Saturday, November 19, 2011

In Search of Lost Time

Remembrance of evenings past 

In the fall of 1998, I arrived in Paris for the first time.  As much as the overnight train from Milan dulled my senses, it was exhilirating.  The world opened in front of me, one of the world's great cities unfurling itself, the menus and the language and the people and the movements of those who were living their Parisian lives before me, just another backpacker passing through.

I reflected on those days this week as I returned to Paris, this time for work and a trade show.  It is no longer a new city to me; I have lost count on the number of returns to the city but estimate perhaps 7-8 by this point.  In many ways, the city has changed - it is much friendlier to English speaker, I am much better versed in traversing foreign cities, and the fast-growing metropolises in Asia which I have since visited make Paris feel older and less dynamic.  But more poignant, I have changed.  Of course, I am no longer a young student in terms of my backpacking days, but the extent of change is greater and more profound; I am also no longer young in terms of my world weariness.  When the world was "newer" to me, the sights, tastes, and smells were more intoxicating, like the awakening of a baby to the greatness of the world outside the womb.  Now, it is better understood and more common.

Perhaps the reflection has more to do with the special sanctity of the Parisian walks that I have experienced several times over the course of my visits to this city and the revelries they have produced.  I had returned in 1999 and stayed with an Italian girl with fantastically curly hair; as she worked at UNESCO during the day, I would walk the streets and discover museums and arrondissement; we would then meet for  dinner and then encounter the social adventures of the night, when Paris duly earns its moniker "City of Lights".  I recall one morning when I ventured out to Versailles and reveled in the baroque lavishness of King Louis XIV, a topic that I devoured in an European History class that filled my last quarter at university and propelled me to graduate early and head back to Europe.  As I sat on a park bench in the gardens of Versailles, breezing through "Old Man and the Sea" and allowing my gaze to wander onto the great golden fountain at the center of the grounds, I was swept into an inspiration to craft a short story, a gift to Gabriella for her hospitality and shared moments in the city.  She was enchanted upon reading it that evening, and it led to building collective dreams of creative pursuits and to capturing the essence of the moments we shared in that maid's quarter high above the rue.  This reflection with so many others ordered my understanding of what magic Paris could propose and reveal in just a few short hours.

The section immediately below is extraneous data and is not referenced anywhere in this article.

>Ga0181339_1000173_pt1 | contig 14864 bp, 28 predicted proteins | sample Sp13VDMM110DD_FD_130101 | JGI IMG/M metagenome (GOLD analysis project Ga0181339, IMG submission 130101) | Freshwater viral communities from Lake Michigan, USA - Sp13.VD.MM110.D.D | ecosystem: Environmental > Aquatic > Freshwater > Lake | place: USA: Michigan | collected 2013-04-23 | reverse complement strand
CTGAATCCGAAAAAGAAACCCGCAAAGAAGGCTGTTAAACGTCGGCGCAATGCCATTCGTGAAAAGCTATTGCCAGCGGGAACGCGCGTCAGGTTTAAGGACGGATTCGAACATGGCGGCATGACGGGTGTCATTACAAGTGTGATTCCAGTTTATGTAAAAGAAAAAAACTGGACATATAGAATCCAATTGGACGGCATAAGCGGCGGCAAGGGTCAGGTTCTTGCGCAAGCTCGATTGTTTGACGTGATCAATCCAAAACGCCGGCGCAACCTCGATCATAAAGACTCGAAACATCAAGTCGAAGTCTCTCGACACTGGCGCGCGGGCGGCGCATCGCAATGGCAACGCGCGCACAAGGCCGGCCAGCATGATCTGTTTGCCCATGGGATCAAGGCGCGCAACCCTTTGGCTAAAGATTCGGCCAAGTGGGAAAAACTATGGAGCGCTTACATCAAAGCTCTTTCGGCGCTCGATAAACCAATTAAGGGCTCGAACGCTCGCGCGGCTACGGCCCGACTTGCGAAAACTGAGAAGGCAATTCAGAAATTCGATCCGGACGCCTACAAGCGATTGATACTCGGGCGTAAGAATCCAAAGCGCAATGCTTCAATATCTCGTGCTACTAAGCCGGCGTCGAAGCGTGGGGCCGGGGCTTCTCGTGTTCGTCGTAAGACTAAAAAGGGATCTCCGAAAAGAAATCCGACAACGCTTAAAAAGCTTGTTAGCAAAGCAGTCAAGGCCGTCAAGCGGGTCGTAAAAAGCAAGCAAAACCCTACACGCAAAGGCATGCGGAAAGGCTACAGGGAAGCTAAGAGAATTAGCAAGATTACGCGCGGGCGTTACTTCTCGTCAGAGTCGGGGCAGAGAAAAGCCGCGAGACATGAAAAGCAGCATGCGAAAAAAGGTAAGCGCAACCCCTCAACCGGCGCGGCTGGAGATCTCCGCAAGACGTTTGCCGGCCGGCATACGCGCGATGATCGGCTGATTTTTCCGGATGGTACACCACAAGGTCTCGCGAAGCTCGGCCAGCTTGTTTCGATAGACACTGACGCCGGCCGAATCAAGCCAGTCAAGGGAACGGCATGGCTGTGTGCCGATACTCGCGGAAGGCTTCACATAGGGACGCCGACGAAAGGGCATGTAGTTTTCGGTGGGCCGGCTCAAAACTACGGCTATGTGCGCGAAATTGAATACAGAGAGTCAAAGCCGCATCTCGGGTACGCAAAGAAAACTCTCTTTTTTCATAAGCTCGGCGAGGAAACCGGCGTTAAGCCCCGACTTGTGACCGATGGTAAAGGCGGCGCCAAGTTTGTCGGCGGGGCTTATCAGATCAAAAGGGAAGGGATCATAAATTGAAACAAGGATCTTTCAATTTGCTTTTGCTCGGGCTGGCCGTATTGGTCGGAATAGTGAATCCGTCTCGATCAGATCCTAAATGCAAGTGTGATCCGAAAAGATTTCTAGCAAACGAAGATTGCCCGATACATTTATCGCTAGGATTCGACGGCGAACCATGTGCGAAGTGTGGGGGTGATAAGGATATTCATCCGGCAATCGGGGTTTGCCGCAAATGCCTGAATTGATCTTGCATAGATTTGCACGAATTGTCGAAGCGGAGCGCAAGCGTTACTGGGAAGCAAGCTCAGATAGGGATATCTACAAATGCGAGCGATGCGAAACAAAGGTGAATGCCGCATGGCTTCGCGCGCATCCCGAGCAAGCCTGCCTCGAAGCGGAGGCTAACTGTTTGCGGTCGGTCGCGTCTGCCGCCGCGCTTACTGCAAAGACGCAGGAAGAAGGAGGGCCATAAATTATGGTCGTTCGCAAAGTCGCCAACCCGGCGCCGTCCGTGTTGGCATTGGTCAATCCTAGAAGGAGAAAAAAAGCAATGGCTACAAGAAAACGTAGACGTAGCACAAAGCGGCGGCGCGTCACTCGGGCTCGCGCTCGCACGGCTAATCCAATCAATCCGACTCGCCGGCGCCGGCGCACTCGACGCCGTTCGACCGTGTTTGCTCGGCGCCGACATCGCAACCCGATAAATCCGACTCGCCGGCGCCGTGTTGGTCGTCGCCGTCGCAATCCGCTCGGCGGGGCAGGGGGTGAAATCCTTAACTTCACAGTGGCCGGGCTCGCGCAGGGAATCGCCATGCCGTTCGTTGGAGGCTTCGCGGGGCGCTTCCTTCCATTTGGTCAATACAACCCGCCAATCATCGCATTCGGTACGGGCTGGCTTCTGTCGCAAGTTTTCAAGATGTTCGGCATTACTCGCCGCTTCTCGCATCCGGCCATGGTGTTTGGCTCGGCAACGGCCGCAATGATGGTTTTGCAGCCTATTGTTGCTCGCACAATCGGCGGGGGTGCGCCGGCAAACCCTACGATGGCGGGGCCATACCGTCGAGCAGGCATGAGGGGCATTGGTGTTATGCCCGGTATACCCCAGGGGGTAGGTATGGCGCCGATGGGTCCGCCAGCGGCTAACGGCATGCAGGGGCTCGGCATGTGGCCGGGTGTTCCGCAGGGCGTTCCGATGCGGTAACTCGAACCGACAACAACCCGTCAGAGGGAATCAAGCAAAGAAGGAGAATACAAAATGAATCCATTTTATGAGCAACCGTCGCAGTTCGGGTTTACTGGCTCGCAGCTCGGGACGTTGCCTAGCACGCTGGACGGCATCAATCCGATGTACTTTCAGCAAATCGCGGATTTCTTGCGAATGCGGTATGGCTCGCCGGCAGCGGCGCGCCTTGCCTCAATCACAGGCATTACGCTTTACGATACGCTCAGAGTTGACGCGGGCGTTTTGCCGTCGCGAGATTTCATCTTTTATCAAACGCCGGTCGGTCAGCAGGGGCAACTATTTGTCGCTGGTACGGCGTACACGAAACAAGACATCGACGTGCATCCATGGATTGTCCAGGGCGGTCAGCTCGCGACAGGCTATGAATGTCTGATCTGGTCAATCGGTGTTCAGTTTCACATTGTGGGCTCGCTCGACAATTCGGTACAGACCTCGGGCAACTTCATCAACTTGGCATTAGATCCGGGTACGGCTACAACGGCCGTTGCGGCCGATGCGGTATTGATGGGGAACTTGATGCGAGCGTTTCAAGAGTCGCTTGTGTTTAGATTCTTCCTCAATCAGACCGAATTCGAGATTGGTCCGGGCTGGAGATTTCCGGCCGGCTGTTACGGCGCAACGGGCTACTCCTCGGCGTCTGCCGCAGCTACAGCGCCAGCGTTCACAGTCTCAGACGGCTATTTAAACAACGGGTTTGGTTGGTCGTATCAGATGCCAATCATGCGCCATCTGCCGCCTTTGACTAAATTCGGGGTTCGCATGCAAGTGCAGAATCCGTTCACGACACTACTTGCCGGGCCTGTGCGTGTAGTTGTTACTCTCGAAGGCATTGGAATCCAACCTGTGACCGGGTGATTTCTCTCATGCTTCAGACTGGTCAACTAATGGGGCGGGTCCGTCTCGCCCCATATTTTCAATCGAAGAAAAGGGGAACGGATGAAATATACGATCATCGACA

I enjoyed similar walks this week, if now only to stretch my legs; and as a sentimentalist, I lingered over some spots that once enchanted me.  In most instances, the spots are still there - a bar tucked away on the Left Bank behind Notre Dame, St. Sulpice, the vintage bookstalls along the Seine.  But as my feet carried me by habit through the same paths that once held my sway, I felt as if I was chasing ghosts that I could not grasp.  The spirit of my student days was but a wisp encircling certain spots that held such vigor only a short decade ago. 

Of course, Paris is still a lovely city.  It reminds me to be more artistic and to capture the inspiration that such ambulatory reflections trigger.  I also think of what connection this matured view has with the wild-eyed view of myself as the backpacker.  Alas, in chasing my own ghosts, I also was in search of lost time (yes, the reference to Proust is appropriate and intentional), realizing that the melancholy of youth's evaporation is more a celebration of the journey that triumphantly returned me to the same but different place, better for the wear and more tuned to celebrate revelries that have shaped a richer worldview.
Post a Comment